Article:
In January 2018, Kailey and Ben suffered another loss. At 10 weeks pregnant, Kailey miscarried their second child.

She told Dearly that while she is in no way comparing a stillbirth to a miscarriage, grieving the loss of her second child was much different than grieving Cayden:

“After having gone through our loss with Cayden, we were stronger and in a sense more prepared this time around. With Cayden we were blindsided, and with our miscarriage we were well aware of pregnancy loss and how to get through something like this. Our faith grew even stronger after the miscarriage, experiencing a new wave of strength and determination than ever before. We decided to continue living our best lives together, just the two of us, since that is what the recipe calls for right now. “

One of the first things Kailey would tell someone going through a similar situation is to “be kind to yourself and guard your heart.”

And while everyone grieves differently, here are the three things Kailey would suggest to anyone going through the grief of a stillbirth or losing a child:

  1. When you are ready, come out of hiding and find a local church with solid biblical teaching. Most people view churches as a building full of people trying to look and act perfect through good deeds. The church we belong to is full of broken people who love Jesus, share their tragedies and mistakes, and then build each other up despite their past.
  2. Help others. When I still felt pretty weak in my thoughts and emotions, I dove into serving out of my comfort zone. I volunteered with a girls soccer team and youth group. It reminded me of my awkward teen years and who I once was, and how far I’ve come. Helping others takes the focus off of your struggles and zeroes in on someone else’s. In the end you usually end up helping someone while helping yourself in the process—we need each other.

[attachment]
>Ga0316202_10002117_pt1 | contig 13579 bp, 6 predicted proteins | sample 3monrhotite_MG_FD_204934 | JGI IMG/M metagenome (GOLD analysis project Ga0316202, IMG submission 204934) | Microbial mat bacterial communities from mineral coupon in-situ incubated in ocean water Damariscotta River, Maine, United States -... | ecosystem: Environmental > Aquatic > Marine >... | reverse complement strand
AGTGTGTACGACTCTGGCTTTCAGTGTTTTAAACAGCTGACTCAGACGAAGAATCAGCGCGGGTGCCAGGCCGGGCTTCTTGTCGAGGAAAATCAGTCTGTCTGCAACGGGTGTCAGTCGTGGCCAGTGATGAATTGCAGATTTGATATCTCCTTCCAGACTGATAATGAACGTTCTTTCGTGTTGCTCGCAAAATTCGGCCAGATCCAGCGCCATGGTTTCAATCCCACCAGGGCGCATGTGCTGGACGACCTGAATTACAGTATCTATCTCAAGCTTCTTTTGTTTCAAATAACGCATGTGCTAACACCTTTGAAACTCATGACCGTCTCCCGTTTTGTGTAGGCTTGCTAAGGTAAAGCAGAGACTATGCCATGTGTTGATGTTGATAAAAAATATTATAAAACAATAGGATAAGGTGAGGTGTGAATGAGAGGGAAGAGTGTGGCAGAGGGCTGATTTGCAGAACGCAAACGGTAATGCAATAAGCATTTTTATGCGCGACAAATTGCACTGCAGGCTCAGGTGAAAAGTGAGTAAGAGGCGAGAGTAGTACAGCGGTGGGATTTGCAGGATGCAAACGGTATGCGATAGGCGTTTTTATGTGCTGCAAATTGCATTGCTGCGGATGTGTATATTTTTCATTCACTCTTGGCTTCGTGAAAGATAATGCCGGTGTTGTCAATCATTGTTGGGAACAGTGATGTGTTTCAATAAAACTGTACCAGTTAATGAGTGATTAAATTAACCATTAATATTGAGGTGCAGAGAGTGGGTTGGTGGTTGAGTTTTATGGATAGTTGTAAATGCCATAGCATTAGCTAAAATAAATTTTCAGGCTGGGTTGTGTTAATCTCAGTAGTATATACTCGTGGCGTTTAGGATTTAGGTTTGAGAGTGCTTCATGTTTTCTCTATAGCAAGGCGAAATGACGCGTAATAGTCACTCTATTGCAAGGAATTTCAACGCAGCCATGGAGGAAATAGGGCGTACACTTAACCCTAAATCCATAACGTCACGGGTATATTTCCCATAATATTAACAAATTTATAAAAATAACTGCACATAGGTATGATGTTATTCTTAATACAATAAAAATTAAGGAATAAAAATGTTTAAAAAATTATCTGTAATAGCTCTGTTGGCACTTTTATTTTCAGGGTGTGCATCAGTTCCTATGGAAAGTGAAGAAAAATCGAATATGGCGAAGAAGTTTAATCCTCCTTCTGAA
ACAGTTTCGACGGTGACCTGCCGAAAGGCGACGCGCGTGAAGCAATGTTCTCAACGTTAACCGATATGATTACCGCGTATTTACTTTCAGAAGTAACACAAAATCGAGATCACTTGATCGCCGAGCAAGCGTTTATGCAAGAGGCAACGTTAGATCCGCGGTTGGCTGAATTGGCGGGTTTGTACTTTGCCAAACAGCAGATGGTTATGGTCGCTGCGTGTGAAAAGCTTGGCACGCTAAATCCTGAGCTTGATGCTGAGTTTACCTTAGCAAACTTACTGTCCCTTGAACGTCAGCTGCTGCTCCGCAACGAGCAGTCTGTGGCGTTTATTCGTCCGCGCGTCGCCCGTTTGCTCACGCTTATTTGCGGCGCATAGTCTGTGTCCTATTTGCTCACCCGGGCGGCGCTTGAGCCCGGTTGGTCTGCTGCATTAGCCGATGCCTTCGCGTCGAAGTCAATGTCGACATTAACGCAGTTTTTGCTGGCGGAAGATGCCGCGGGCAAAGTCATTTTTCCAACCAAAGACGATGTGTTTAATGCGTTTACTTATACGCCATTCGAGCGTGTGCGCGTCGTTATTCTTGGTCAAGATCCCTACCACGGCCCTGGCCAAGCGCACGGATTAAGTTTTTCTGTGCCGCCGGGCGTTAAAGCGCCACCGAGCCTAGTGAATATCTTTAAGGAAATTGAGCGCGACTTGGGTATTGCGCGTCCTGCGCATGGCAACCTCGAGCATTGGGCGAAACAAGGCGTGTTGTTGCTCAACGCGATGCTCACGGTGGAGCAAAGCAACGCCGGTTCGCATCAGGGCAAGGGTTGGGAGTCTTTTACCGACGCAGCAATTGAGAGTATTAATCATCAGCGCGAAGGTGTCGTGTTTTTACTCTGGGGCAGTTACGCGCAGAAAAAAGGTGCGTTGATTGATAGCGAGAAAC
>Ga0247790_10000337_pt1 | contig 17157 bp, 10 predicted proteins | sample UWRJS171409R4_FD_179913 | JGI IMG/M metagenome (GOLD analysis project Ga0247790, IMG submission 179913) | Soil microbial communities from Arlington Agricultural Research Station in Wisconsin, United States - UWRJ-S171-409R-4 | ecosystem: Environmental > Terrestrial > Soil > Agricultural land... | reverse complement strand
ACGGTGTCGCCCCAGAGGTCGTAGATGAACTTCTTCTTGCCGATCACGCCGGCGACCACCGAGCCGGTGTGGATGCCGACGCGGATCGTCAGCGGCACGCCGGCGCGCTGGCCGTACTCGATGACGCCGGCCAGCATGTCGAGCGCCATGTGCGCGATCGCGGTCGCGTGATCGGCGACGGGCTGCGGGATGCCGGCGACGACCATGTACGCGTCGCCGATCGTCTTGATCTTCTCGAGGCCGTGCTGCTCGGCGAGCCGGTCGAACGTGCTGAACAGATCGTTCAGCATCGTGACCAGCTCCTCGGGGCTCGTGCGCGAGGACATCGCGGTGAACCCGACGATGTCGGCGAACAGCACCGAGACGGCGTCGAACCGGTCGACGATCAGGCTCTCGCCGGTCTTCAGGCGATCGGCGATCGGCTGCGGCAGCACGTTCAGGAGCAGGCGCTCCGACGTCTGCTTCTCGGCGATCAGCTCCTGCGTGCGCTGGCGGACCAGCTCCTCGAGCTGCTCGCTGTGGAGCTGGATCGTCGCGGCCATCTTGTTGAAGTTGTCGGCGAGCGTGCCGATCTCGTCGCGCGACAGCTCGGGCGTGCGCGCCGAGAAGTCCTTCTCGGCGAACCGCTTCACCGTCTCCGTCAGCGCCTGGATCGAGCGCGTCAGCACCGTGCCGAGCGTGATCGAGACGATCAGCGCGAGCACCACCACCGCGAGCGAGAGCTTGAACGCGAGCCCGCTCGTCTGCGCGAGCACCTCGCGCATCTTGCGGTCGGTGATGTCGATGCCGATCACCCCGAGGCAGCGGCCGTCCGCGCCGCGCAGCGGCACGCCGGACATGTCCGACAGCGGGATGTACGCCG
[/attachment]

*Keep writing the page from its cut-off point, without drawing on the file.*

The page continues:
3. Revisit things you love to do. Read, write, sing, take a trip, get a massage, go to HomeGoods and redecorate your bedroom, pray, run and lift, etc. These activities won’t satisfy the hole in your heart or your empty womb but they will give you enjoyment, perspective, and slowly bring you back to what makes you, you. And you never know, you just might be writing to an audience of fellow pregnancy loss families one year from now!

Kailey told Dearly that she and Ben also found the words of PJ Fleck, the football coach for the University of Minnesota, helpful.

Fleck also experienced the loss of a child, which made him decide to live out the rest of his life for his son. That sentiment “struck a chord” for Kailey and Ben. Kailey explained:

“PJ Fleck’s “Row the Boat” mantra stems from the loss of his son. He says, ‘When you row a boat your back is to the future. Can’t see it, can’t control it. You don’t know what’s coming. You don’t know what calm seas or storms are ahead of you. You just continue to keep your oar in the water, in the present, because that’s the only thing you can control.’

So even on your worst days, when you don’t feel like doing a thing, think about your baby and muster up the strength to do something…do it because he or she can’t. You were given this gift to live, don’t waste it. And if you’re like me, go buy yourself a Minnesota Gophers Row The Boat t-shirt as a tangible reminder to wear on the bad days. Chances are someone else will read it who needed it more than you did at just the right time. Just keep rowing.”

Kailey hopes that other people going through rough situations don’t allow the “broken pieces of their life add up to the measure of who or what you are.”

She encourages others who have endured a stillbirth to look to the Lord for strength and spend each day living the best life they can live.